Education News Spring 2018 - Page 14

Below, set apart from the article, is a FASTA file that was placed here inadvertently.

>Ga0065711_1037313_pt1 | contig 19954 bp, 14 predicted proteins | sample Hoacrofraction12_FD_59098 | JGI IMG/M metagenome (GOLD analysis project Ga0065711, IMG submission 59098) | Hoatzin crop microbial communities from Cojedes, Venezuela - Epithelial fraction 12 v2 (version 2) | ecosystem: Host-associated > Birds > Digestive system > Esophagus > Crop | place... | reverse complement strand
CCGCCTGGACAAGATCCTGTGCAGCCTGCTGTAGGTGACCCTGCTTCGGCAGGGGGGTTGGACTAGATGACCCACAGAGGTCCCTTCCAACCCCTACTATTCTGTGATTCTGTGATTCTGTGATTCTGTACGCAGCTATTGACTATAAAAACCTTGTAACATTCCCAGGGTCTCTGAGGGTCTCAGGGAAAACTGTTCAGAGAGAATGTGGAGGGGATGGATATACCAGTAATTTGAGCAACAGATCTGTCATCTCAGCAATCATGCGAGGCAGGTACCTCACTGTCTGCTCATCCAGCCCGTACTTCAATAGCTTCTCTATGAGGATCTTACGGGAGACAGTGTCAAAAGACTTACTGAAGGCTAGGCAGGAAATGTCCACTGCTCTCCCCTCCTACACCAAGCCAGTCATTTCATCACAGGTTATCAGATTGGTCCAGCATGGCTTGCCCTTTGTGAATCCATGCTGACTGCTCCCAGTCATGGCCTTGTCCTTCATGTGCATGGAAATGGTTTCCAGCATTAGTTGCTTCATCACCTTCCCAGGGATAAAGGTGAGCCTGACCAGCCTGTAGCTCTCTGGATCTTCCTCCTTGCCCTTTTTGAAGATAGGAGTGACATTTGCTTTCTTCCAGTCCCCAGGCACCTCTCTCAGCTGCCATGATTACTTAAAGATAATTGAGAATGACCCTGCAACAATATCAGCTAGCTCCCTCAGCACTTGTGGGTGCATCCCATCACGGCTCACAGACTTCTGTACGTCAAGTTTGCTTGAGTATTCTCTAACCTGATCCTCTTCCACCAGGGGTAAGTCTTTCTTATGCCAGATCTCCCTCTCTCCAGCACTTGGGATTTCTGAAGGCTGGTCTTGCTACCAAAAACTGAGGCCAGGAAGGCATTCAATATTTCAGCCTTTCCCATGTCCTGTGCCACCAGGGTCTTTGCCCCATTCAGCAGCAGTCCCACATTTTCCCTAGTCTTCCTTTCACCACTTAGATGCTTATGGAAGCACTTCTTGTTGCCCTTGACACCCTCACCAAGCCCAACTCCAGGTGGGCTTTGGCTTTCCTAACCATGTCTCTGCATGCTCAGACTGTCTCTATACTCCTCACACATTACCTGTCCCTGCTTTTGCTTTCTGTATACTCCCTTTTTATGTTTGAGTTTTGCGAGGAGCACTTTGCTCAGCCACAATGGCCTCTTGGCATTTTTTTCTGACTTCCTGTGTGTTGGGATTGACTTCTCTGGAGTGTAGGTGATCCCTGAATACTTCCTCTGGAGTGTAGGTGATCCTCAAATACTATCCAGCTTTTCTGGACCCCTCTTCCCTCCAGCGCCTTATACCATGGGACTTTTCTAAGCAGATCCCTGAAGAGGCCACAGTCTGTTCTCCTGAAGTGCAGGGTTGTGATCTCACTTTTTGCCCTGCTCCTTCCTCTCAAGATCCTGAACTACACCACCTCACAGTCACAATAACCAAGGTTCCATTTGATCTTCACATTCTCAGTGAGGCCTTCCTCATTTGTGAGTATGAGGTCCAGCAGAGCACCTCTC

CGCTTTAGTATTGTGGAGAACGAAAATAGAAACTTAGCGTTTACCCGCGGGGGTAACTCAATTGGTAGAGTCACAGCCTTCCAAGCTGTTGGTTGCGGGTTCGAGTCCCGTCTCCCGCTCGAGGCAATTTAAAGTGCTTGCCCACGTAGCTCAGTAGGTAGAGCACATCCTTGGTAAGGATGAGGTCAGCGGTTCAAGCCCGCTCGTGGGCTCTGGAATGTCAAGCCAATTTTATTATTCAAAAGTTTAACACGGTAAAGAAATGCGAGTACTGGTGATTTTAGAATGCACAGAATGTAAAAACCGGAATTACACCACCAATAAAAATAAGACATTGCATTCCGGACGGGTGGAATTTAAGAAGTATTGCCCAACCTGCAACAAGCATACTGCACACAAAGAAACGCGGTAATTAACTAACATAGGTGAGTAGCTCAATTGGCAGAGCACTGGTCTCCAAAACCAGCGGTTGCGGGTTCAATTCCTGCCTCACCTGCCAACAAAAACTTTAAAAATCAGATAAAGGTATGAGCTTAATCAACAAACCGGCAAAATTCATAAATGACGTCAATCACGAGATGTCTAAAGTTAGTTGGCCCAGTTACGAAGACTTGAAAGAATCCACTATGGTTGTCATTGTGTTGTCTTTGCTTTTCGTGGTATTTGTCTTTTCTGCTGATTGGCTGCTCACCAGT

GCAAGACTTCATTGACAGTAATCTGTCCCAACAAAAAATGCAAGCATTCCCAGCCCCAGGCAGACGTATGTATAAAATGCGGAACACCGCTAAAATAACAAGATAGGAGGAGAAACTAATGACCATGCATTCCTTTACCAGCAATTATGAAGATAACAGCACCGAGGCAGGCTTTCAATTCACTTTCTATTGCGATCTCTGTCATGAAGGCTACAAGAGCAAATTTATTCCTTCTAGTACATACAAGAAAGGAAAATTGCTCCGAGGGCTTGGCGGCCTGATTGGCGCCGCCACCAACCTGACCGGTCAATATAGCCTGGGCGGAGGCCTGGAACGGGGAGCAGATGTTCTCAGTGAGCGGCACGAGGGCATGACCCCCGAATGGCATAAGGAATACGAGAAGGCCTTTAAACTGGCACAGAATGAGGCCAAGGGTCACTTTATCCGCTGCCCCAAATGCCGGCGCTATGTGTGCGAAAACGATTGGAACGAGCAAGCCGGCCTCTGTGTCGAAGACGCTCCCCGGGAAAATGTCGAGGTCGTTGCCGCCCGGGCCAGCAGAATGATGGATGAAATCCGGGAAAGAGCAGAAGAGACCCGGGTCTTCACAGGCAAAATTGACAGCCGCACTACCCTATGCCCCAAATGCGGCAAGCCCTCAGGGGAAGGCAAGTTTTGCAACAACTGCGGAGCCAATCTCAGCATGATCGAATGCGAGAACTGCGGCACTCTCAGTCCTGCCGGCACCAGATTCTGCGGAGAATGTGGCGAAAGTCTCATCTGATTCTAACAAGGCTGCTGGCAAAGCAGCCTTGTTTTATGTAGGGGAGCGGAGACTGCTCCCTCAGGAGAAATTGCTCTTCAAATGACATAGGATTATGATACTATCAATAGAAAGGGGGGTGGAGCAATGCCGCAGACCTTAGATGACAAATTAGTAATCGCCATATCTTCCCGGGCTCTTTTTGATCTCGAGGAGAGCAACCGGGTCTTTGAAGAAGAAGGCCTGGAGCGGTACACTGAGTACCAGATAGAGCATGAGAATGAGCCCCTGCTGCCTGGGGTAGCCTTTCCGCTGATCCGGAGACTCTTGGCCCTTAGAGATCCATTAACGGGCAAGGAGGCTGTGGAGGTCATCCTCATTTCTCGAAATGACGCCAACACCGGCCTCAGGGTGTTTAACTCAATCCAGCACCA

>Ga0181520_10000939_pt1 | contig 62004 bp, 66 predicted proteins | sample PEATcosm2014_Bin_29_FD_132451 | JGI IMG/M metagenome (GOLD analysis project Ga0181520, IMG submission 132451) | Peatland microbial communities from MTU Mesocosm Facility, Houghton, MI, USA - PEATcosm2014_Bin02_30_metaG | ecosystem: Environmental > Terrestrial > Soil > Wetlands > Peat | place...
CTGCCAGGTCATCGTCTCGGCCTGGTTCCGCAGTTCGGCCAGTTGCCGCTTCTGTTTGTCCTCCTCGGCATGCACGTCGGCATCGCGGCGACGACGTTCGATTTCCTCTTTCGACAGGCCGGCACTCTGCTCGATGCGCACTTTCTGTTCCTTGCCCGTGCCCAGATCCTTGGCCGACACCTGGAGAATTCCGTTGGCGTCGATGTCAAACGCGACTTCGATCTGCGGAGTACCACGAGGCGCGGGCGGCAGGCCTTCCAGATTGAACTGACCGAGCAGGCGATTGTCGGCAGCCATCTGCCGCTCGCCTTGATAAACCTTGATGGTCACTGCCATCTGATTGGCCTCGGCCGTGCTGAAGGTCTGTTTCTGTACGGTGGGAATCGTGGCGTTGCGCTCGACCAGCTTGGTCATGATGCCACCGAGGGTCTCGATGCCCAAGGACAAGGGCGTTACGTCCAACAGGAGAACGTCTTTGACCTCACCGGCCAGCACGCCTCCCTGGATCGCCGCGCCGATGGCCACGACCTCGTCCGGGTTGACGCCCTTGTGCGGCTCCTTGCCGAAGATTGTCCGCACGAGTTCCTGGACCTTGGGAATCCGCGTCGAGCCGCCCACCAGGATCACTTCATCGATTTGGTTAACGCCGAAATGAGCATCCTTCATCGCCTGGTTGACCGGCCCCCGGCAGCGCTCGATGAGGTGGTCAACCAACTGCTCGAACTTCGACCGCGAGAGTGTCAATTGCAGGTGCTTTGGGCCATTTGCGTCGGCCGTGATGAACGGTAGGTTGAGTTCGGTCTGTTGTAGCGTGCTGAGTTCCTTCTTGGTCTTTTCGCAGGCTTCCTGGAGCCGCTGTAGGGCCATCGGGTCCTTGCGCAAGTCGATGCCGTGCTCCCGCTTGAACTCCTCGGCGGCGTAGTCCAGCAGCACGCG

Conversations about reconciliACTIONS about it. A point that stood out to me was the quote, “Biological race is a fallacy that only indicates how far from the equator our ancestors were born, while racism is real and tangible in both historical and modern systems and structures” [Michael Cappello, 2018, It’s Still Okay to Be (Against) White(ness)]. When I read the points explaining why [we should] talk about it, I was deeply moved by a point quoted from a University of Regina Professor. Dr. Michael Cappello: “Guilt is what you feel for something you’ve done. Responsibility is what you take because of the kind of person you are… it is our responsibility to undo the generations of work that have created the unequal outcomes that surround us.” something to do. A lot of people say good things about what we are doing. We’ve been told that they are proud of us because we are young and we are making an impact on people.” TREATY WALK IN THE VILLAGE My reconciliation includes becoming familiar with the TRC Calls to Action and to share them with other people. (Please read http://www.trc.ca/websites/trcinstitution/ File/2015/Findings/Calls_to_Action_ English2.pdf) First-year student Brandy Burns attended the Treaty Walk in the Village, located at Orange Tree Village, on the evening of April 5th and wrote the following reflection on her experience entitled, Respectful Relations: Another moving display shared the book, Secret Path, by Gord Downie and Jeff Lemire. The book is a heartbreaking and moving story based on the historical account of one boy’s attempt to escape an abusive residential school. Sadly he dies before making it home. The journey of 600 miles was too far in the extreme weather. This is just one of many lives lost because of residential schools. The presenters encouraged people to think about what they can do by completing the sentence “My reconciliation includes…” Treaty Walk in the Village was a rich and inspiring learning journey. Education students from the University of Regina created an interactive environment to engage people in what they have learned and are passionate about in regards to Canada’s less spoken and dark history (and continuation) of oppression and abuse of Indigenous people. Not only did the students bring awareness to this occurrence, they also shared valuable ways to contribute towards reconciliation. Every single display was well presented and meaningful. I will highlight four of the displays that were especially meaningful to me. My first stop in the room was a board explaining White privilege. The presenter first explained what White privilege is not. Some of the examples of what it is not were, “shaming, blaming, or suggesting White people are guilty” and “suggesting that all White people have had it easy or have not faced challenges.” The fact the presenter felt he must address this before even talking about what White privilege is, reminded me of the term ‘White fragility.’ The card in orange has the TRC Call to Action #75 printed on it, “We call upon the federal government to work with provincial, territorial, and municipal governments, churches, Aboriginal communities, former residential school students, and current landowners to develop and implement strategies and procedures for the ongoing identification, documentation, maintenance, commemoration, and protection of residential school cemeteries or other sites at which residential school children were buried. This is to include the provision of appropriate memorial ceremonies and commemorative markers to honour the deceased children.” The presenters showed pictures of the industrial school before it was destroyed by a fire. They shared their own experience of trying to find the cemetery. There was no signage indicating where it was, what it was, or who was buried there. The only marker was one for the first headmaster of the school. The cemetery was surrounded by a painted white fence and nothing else. I agree this falls very short of honouring the Call to Action. The last display I want to talk about was titled, “Walking with our Sisters.” Walking with our Sisters is a commemorative art instillation for the missing and murdered Indigenous women of Canada and the USA (http://walkingwithoursisters.ca). The tops of moccasins are beaded and then intentionally not sewn into moccasins. They represent the unfinished lives of murdered and missing Indigenous women. The presenters shared there is an ongoing investigation by the government about the common occurrence of Indigenous women being murdered and going missing but there does not seem to be a lot of findings on this matter. They shared the hashtags #wecare and #MMIWG to show these women are not forgotten and something must be done to end this violence. The display then moves into defining what White privilege is and why we should learn continued on next page Page 14